(Image credit: Ian Zelbo)

I don’t think Apple will go fully down the enterprise road though. Gurman says that it will allow for video watching and gaming, so most likely it will be very similar to the Quest Pro as a hybrid business/personal mixed reality device. But the Quest Pro’s $1,499 price point is often a deal breaker for many casual VR users when compared with the $399 Meta Quest 2, and even Apple fans may struggle to justify spending thousands of dollars for a headset they cannot fully unleash.

That’s why a lot of current rumors indicate that the version of the Reality Pro that most consumers will be able to enjoy won’t come until the next generation of Apple VR/AR headsets — potentially in 2025. It’s rumored that in this next generation, Apple will launch two headsets: an updated Reality Pro and a cheaper version. 

If that prediction comes true, then Apple will have a business model for mixed reality headsets that looks a lot like Meta’s, which means that the cheaper version will likely be the one to potentially unseat the Meta Quest 3 (or its successor) as the top VR headset on the market. But until then, it's likely Meta will keep the crown as king of VR.

Meta Quest 3: The future of VR (for most) 

A CAD rendering of the Meta Quest 3.

(Image credit: SadlyItsBradley/YouTube)

The one good thing about Apple entering the VR market is that Meta — hopefully — can’t afford to rest on its laurels. While headsets like the PICO 4 or the new HTC Vive XR Elite have attempted to take Meta’s crown so far they have failed in their efforts, even if the headsets these companies produce are good. Even the PlayStation VR, backed by a massive tech company in Sony, has struggled to make an impact on Meta’s market dominance. Given the PlayStation VR2 will have similar limitations as its predecessor — namely needing a PS5 to operate — I don’t expect it to unseat Meta either.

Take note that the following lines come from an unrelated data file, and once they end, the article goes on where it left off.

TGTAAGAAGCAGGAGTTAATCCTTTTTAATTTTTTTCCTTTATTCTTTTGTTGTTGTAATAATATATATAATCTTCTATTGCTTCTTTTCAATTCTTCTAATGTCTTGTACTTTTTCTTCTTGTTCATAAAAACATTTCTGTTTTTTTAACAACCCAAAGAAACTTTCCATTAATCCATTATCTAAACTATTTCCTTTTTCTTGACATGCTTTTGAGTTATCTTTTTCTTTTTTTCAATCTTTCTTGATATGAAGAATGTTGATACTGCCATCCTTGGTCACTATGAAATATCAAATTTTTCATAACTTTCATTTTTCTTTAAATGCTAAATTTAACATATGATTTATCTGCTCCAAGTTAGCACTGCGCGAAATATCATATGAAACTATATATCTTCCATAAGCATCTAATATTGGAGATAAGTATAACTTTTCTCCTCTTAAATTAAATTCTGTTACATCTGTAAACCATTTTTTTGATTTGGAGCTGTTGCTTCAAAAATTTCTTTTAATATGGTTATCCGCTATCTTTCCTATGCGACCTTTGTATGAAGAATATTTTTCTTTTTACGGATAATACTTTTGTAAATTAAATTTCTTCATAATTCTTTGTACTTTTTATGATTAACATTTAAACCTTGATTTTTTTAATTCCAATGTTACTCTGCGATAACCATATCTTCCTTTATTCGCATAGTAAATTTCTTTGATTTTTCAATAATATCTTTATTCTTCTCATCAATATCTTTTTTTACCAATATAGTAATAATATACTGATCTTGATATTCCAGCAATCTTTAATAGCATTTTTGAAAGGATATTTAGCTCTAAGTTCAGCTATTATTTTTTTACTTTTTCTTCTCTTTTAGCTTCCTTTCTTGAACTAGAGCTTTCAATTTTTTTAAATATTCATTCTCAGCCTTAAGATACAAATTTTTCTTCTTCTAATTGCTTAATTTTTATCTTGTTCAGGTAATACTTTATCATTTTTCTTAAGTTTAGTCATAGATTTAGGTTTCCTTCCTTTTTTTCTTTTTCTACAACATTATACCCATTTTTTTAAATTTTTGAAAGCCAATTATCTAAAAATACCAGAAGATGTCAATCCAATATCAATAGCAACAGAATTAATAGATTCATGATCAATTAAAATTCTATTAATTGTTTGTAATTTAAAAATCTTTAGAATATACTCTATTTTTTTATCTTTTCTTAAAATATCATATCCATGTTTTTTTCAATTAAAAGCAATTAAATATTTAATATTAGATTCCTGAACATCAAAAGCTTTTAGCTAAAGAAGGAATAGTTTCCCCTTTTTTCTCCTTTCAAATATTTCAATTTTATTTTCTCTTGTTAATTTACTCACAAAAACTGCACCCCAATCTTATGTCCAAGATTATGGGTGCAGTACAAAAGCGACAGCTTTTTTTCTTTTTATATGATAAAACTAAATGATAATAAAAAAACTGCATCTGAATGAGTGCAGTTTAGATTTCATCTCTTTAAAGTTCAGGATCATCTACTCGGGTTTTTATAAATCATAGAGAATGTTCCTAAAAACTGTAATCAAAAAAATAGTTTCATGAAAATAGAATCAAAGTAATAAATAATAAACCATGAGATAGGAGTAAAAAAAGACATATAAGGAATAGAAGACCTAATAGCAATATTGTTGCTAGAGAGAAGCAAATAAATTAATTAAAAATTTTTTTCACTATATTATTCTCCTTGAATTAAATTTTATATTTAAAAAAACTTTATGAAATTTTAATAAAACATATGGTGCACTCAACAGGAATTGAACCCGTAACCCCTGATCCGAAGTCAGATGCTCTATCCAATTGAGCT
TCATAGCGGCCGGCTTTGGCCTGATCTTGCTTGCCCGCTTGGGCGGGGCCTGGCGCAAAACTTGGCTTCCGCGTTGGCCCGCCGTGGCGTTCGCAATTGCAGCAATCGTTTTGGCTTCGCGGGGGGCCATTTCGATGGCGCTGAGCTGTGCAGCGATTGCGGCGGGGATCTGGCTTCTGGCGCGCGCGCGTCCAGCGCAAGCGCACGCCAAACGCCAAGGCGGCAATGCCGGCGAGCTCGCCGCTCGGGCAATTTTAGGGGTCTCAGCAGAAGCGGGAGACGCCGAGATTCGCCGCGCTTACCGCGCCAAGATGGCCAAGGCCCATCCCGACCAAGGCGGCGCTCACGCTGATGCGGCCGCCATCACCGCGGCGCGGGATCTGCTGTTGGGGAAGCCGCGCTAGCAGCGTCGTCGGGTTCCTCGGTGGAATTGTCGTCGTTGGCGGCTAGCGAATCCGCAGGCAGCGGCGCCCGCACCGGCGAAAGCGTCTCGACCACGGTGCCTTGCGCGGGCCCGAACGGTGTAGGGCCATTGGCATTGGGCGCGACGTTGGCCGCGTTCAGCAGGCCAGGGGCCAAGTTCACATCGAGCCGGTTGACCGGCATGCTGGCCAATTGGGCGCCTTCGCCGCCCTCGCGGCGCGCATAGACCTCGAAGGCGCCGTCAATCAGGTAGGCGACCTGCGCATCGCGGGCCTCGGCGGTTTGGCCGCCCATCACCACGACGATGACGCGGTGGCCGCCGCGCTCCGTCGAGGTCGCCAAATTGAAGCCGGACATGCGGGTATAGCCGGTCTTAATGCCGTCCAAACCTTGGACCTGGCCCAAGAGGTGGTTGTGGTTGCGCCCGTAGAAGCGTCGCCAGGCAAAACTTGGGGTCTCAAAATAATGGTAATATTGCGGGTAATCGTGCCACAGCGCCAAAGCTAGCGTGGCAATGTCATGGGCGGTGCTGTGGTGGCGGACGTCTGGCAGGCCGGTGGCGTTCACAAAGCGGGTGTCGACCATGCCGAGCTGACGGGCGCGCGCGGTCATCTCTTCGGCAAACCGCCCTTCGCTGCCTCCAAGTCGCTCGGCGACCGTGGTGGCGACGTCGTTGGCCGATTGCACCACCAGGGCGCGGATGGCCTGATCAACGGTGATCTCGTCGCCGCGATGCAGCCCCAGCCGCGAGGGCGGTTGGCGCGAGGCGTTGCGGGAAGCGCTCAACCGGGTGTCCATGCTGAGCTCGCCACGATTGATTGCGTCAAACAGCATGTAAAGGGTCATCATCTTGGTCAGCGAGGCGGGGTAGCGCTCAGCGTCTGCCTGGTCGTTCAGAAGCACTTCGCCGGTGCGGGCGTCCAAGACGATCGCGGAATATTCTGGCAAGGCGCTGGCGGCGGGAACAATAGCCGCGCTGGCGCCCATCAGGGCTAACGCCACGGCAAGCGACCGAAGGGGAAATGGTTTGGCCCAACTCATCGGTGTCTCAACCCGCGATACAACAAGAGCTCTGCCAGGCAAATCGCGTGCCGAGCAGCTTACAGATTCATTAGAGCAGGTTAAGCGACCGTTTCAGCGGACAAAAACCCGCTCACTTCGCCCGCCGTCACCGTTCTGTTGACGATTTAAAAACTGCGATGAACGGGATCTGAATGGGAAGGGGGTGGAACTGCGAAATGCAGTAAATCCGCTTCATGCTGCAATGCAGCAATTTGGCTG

There are reasons for this. Even with a $100 price hike last year, at $399 the Meta Quest 2 is an attractive entry point for VR. You can play most of the best VR games and apps on it and you don’t have to connect it to a PC. However, you can get access to even more games if you hook the headset up to a gaming PC that is capable of powering VR games. While the Quest 2 display and graphics aren’t the greatest, they are still good enough to give VR users the best of both worlds.

But Apple is focused on mixed reality, and that seems to have potentially spooked Meta into following suit. While the Meta Quest Pro will be the pinnacle of Meta’s mixed reality capabilities, early indications are that some of these features will show up on the Meta Quest 3 as well, all while keeping its attractive price point.